The Changemaker programme – a hands on initiative to engage students – was an enormous success. Team sizes were reduced due to covid restrictions, but a record number of teams signed up to the programme, each presenting a variety of ideas on how to reduce the use of plastic and raise awareness in their communities. Some of the successful projects joined Save the Med Foundation on a sailboat expedition in summer 2021. During this week long expedition students received training on how to identify and collect scientific data on pelagic marine species, carried out microplastic samples using a Manta Trawl, recovered plastics from the sea and learned about boat handling, sailing and life on board a ship. They became part of the crew and were responsible for tasks such as basic navigation, cleaning decks, preparing food, etc. An unforgettable experience for all involved, and some magnificent sightings of sea turtles, dolphins, tuna, manta rays, sunfish, and seabirds. Items recovered included: ghost gear, bottles, bags, microplastics (biggest) & other plastics.

A quote from a student on this expedition: “Despite knowing that there was a lot of plastic in the sea, I never imagined that it was as much as what we have seen these days. I have also learned about new species and animals that reside in the Balearic Sea, some we have seen and others not, but my curiosity about them has been ignited.”

The project’s sea expeditions removed pollution from 512km of ocean.

The project also piloted a Junior version of the Changemakers Programme, involving four classes from three schools. All teams presented impressive and measurable projects that they actively implemented in their schools. They focused on the direct reduction of plastics used in the students’ lunches and combined direct action with other creative initiatives to raise awareness on the topic of plastic pollution.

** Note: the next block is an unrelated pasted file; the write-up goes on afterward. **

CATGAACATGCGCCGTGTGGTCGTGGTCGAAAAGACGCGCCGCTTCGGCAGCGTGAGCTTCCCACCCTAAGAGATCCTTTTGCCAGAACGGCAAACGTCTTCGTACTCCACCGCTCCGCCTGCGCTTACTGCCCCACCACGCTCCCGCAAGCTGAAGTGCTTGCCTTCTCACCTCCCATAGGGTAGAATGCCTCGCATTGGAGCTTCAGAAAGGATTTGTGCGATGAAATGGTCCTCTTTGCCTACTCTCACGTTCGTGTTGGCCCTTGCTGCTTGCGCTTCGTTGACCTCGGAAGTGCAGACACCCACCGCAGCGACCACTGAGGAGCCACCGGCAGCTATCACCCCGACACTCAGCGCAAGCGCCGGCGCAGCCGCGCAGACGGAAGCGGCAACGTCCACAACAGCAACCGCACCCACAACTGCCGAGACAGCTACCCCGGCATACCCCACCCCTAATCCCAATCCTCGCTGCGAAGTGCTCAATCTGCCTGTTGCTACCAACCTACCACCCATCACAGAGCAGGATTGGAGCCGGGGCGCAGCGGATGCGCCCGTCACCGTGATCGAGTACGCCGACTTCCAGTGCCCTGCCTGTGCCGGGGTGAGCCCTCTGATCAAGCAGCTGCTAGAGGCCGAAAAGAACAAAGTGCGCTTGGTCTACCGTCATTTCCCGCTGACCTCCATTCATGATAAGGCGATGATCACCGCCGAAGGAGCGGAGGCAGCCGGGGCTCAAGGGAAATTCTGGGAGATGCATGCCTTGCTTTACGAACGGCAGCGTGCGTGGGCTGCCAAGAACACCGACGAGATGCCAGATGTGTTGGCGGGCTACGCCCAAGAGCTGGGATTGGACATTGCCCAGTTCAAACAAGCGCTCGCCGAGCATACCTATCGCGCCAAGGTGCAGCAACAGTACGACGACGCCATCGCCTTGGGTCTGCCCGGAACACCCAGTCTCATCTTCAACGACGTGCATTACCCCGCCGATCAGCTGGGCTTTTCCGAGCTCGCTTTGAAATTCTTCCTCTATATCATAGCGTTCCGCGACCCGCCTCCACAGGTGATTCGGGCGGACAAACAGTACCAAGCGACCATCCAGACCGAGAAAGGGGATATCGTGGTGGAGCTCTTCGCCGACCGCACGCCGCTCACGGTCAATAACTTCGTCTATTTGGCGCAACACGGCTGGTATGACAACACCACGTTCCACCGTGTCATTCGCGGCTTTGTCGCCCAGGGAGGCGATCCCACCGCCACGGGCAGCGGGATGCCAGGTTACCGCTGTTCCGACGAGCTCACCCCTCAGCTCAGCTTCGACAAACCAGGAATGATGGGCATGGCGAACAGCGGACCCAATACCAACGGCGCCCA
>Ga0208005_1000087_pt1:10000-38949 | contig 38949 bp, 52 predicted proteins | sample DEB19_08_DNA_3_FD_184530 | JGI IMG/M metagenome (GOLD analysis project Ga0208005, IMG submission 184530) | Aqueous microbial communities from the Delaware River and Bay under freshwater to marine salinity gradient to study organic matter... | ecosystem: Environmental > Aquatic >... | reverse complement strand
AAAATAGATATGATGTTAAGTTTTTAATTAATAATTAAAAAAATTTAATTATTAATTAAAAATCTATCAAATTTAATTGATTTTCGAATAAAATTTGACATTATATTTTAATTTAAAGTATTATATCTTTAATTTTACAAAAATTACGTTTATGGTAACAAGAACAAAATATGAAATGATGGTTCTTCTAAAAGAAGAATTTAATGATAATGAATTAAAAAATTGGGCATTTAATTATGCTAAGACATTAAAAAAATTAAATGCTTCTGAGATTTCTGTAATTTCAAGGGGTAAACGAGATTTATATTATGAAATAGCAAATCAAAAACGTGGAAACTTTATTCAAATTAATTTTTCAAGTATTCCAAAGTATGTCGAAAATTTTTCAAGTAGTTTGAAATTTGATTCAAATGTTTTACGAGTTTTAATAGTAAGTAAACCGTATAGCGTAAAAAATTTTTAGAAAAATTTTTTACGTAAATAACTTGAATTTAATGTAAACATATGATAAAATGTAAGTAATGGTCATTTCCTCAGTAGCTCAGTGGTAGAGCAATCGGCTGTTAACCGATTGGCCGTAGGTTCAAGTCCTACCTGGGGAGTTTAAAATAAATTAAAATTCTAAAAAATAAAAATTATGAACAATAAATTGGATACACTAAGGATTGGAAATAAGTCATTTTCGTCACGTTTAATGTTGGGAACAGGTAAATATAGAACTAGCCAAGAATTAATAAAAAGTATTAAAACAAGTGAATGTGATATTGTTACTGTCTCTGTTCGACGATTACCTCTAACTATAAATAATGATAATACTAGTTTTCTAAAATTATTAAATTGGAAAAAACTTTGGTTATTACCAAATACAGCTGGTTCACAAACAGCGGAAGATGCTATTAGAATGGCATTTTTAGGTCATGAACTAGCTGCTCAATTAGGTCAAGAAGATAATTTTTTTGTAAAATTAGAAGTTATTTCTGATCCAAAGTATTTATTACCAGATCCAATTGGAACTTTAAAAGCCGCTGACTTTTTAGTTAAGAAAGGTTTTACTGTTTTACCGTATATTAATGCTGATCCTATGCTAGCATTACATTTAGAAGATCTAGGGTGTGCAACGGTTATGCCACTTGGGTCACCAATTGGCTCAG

All projects can be found here.

Following the incredible success of the Changemaker programme, Save the Med Foundation will be introducing a version for university students. The aim is for students, closer to embarking on their career paths, to collaborate with investors and innovators to help turn their ideas into reality.

The final project activity involved the Ambassadors programme: an initiative to engage local outdoor companies, training them to carry out presentations and clean-ups with their clients to increase awareness whilst protecting the outdoor areas that they love to visit. Unfortunately, following the pandemic the initial company signed up to pilot this had to close their business. However, another company joined the programme and carried out four clean-up events with their employees, involving 70 participants and removing 3,800 objects from beaches in the area.

Save the Med Foundation will be continuing with all of its programmes to increase outreach and involvement of schools, communities, and outdoor companies. We wish Save the Med every success and look forward to seeing how their programmes develop and flourish over the coming years.

Image: Turtle caught in FAD